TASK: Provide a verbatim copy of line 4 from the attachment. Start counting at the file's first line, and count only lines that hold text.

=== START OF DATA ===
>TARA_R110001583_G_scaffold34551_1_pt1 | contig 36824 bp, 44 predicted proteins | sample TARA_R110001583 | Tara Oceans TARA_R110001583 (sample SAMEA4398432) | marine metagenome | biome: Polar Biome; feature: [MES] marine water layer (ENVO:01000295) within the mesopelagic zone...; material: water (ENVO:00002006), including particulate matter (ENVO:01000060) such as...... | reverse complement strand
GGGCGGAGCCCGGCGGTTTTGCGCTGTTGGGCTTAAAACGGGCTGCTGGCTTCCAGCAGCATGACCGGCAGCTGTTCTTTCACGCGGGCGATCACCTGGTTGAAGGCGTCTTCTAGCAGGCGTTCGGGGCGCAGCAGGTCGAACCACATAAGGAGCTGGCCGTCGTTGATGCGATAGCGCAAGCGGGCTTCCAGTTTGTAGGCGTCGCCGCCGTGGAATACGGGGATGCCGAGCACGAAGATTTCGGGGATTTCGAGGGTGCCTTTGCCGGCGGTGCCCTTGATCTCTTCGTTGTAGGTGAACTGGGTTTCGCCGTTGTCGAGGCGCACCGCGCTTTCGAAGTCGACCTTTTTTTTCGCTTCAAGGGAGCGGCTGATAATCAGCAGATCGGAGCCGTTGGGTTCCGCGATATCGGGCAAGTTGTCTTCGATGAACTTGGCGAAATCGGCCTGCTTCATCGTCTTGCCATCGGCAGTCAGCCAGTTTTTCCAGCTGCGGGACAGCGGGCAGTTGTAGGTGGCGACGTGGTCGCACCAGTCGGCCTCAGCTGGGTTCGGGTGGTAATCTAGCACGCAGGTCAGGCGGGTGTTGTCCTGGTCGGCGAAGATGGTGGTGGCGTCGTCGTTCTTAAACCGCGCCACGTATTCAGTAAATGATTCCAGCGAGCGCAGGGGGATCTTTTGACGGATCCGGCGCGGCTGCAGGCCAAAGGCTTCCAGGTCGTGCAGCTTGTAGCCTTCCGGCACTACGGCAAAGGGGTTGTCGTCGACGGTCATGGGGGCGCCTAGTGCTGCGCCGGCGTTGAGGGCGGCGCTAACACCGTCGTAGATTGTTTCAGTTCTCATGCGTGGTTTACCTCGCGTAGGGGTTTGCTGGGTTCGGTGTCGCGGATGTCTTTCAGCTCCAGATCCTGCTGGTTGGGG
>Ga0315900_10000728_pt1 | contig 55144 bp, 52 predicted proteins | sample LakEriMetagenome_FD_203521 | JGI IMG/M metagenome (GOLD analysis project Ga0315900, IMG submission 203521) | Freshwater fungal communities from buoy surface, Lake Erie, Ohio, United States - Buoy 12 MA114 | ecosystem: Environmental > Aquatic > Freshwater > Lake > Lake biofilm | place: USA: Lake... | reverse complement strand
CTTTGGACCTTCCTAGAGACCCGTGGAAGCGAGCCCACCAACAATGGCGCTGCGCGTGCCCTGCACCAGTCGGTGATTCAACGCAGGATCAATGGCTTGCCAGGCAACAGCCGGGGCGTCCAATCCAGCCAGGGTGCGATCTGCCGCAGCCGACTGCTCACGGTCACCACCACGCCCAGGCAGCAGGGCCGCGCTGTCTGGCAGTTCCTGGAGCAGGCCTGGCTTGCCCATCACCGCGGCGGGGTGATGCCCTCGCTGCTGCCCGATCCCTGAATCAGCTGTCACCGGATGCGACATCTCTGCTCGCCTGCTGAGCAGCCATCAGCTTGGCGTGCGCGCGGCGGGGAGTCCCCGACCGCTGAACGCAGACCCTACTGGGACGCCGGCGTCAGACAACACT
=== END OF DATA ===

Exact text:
CTTTGGACCTTCCTAGAGACCCGTGGAAGCGAGCCCACCAACAATGGCGCTGCGCGTGCCCTGCACCAGTCGGTGATTCAACGCAGGATCAATGGCTTGCCAGGCAACAGCCGGGGCGTCCAATCCAGCCAGGGTGCGATCTGCCGCAGCCGACTGCTCACGGTCACCACCACGCCCAGGCAGCAGGGCCGCGCTGTCTGGCAGTTCCTGGAGCAGGCCTGGCTTGCCCATCACCGCGGCGGGGTGATGCCCTCGCTGCTGCCCGATCCCTGAATCAGCTGTCACCGGATGCGACATCTCTGCTCGCCTGCTGAGCAGCCATCAGCTTGGCGTGCGCGCGGCGGGGAGTCCCCGACCGCTGAACGCAGACCCTACTGGGACGCCGGCGTCAGACAACACT